Gazprom chief forecasts $85/bbl oil price at yearend
Oil prices should hit $85/bbl by the end of 2009, and if capital investment is not restored, oil prices could rise to $150/bbl within 2-3 years, warned Alexey Miller, chief executive officer of OAO Gazprom at the European Business Congress in Porto Cervo, Italy.
OGJ International Editor
LONDON, June 15 -- Oil prices should hit $85/bbl by the end of 2009, and if capital investment is not restored, oil prices could rise to $150/bbl within 2-3 years, warned Alexey Miller, chief executive officer of OAO Gazprom at the European Business Congress in Porto Cervo, Italy.
Miller said it was encouraging that oil prices had crept to $70/bbl recently, adding that this was “a return to a precrisis trend" and not "not a technical correction or accidental fluctuation.” At this level, it was double the price at yearend 2008, but still far below the peak reached in July 2008.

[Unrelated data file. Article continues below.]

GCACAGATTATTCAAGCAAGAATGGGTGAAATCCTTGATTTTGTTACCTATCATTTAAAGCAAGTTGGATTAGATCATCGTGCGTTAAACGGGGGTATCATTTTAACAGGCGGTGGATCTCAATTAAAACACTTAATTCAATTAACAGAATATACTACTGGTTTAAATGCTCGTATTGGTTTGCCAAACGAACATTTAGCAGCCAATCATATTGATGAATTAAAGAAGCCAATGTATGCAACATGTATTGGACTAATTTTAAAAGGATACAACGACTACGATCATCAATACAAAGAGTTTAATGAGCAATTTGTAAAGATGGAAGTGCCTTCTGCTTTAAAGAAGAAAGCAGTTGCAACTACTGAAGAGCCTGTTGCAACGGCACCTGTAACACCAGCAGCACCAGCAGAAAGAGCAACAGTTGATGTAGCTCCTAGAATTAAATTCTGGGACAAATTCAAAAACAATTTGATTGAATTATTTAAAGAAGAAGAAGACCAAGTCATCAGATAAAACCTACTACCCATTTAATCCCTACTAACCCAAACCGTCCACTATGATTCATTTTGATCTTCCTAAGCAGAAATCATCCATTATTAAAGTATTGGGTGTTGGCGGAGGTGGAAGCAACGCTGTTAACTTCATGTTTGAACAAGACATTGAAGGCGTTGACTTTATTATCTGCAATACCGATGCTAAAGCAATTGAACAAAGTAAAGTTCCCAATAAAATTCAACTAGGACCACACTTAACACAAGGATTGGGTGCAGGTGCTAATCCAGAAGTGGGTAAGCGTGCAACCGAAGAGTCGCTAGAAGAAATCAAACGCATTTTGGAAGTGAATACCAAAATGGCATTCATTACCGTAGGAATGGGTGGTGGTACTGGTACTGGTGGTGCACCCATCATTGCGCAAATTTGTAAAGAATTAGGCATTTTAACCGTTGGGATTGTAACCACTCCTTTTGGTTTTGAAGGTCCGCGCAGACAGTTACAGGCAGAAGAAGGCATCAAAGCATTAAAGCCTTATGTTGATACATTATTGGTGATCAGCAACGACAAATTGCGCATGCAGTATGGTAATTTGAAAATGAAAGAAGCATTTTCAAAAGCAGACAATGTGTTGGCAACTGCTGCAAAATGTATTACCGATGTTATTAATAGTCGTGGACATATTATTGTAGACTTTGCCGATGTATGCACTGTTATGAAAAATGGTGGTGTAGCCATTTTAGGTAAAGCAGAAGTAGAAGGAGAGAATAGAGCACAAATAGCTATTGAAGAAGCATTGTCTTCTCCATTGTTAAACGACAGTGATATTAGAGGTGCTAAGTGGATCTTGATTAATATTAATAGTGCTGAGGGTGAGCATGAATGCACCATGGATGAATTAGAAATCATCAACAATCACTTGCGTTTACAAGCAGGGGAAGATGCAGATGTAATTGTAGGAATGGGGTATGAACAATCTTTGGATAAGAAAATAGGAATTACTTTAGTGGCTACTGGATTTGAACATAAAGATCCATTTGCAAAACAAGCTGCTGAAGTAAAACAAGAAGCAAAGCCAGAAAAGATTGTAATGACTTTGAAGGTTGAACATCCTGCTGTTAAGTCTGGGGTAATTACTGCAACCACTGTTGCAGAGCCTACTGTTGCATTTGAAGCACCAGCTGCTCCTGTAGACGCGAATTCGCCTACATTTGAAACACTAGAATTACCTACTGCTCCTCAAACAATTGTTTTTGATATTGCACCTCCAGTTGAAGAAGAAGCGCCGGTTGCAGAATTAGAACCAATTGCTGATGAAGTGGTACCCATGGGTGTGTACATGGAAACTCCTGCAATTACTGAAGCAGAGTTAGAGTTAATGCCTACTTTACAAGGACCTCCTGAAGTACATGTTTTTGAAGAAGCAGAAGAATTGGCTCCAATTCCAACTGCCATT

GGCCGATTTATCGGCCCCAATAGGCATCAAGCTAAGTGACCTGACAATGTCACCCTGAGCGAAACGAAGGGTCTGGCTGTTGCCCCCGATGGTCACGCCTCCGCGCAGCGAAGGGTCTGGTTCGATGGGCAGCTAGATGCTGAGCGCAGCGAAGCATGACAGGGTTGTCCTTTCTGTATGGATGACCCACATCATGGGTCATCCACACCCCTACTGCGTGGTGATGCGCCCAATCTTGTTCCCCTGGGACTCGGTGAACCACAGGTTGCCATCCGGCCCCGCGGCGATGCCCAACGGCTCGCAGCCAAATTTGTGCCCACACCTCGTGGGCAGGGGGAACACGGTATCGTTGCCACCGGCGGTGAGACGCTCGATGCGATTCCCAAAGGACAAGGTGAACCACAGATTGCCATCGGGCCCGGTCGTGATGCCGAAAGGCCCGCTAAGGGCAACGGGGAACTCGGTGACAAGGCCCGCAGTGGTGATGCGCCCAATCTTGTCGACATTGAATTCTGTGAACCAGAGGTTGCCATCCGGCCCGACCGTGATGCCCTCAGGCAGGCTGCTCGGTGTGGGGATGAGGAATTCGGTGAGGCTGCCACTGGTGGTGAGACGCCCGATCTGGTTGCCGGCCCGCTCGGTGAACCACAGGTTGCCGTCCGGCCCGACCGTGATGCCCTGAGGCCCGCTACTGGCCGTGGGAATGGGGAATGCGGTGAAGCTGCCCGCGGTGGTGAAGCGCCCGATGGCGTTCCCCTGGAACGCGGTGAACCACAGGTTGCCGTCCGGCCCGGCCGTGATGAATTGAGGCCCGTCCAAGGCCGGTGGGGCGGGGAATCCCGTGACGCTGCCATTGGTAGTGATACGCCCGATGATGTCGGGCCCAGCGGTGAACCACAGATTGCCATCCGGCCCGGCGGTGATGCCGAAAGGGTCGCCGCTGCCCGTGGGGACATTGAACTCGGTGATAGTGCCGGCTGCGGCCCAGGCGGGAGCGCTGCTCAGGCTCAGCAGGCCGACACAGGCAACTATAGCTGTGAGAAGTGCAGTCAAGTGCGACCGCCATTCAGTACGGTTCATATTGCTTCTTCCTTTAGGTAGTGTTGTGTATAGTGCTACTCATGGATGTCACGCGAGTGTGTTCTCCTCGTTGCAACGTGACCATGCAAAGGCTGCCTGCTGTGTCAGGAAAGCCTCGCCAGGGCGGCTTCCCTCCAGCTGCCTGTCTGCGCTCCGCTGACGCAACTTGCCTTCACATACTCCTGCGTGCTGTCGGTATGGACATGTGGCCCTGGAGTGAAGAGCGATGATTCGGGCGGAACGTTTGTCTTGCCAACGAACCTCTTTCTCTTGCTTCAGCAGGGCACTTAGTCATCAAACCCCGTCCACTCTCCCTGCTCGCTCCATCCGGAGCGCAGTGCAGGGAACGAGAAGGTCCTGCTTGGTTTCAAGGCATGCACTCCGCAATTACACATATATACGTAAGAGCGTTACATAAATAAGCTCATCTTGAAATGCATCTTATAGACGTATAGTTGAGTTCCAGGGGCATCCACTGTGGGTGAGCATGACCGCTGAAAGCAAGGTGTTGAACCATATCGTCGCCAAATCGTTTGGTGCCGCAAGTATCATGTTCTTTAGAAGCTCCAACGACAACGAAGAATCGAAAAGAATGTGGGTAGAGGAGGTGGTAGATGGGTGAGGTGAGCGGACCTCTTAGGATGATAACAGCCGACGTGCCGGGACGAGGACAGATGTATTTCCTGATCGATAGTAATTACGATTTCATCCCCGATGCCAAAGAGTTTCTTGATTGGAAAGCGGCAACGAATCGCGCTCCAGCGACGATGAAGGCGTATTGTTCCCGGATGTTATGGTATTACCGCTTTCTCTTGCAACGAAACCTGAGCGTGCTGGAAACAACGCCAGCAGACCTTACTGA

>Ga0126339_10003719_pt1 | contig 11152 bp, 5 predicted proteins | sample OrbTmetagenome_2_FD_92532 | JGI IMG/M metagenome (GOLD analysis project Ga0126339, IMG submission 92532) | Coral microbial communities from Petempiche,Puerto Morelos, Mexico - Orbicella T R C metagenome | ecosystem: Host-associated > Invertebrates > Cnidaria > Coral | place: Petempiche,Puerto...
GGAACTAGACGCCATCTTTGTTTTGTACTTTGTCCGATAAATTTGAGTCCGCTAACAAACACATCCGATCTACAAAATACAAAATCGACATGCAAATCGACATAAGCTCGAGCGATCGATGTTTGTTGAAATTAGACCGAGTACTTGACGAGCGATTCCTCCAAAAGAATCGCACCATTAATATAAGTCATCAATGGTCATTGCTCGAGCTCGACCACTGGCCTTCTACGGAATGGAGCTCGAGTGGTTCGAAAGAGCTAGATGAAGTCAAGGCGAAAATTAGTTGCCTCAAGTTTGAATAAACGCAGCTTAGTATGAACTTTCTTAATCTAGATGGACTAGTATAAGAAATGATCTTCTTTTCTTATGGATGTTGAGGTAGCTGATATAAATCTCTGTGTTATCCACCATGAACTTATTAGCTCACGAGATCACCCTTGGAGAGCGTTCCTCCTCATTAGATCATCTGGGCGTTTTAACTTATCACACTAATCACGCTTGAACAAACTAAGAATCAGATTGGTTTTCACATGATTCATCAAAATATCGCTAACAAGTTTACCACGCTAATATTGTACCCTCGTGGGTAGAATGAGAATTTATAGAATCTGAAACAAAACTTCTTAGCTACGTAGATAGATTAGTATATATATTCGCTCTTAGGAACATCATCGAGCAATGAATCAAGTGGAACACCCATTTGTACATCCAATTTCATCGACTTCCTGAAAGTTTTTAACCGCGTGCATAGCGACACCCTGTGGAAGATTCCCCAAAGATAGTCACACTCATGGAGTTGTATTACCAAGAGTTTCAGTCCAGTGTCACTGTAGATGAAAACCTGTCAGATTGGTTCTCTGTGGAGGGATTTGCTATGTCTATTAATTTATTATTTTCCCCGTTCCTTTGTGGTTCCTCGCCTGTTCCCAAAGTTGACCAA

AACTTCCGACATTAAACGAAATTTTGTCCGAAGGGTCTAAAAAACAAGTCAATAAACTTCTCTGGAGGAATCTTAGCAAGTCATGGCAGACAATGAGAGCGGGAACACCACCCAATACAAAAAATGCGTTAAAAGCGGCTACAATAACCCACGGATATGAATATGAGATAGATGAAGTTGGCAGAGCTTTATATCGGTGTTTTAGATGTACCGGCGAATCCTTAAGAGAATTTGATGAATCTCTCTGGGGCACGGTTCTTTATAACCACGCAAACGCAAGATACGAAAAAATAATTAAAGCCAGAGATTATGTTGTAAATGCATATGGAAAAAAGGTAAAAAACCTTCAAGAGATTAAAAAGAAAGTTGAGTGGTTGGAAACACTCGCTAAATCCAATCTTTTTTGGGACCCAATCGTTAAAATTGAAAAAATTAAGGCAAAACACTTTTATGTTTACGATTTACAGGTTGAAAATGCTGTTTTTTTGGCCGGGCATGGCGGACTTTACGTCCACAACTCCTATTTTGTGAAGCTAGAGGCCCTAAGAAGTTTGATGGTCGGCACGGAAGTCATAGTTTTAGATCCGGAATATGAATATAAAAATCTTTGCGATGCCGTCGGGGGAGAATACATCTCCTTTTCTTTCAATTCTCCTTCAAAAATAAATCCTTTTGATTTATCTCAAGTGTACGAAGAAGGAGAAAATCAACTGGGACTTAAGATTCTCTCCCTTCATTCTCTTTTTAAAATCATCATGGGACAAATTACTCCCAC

It was "financial transactions in the oil markets" and not the physical market that caused low oil prices earlier this year, Miller said. He forecasts that investment in exploration and production will decline by more than 20% in 2009. Operators are reluctant to proceed with projects because of the volatility of the market resulting in a reduction in production capacity and oil supplies within 3-5 years.
A year ago Miller said it was possible that oil prices could leap to more than $250/bbl because of the major imbalance between demand and supply of hydrocarbons by 2012.
Miller recommended that there be a radical overhaul in the operation of the oil market. “The problem is that today the price is determined not on the physical oil market, but on a market for financial instruments. As a consequence, the oil price greatly depends not on fundamental factors, not on the real oil demand and supply, but on the activities of speculating investors.”
Miller suggested that long-term oil supply contracts could help exchange trading as it would contain the "impact of speculative capital on the oil price" and help to drive out "economically unjustified intermediaries."
Miller added that producers and consumers need to hold regular dialogue to understand what was happening in energy markets.
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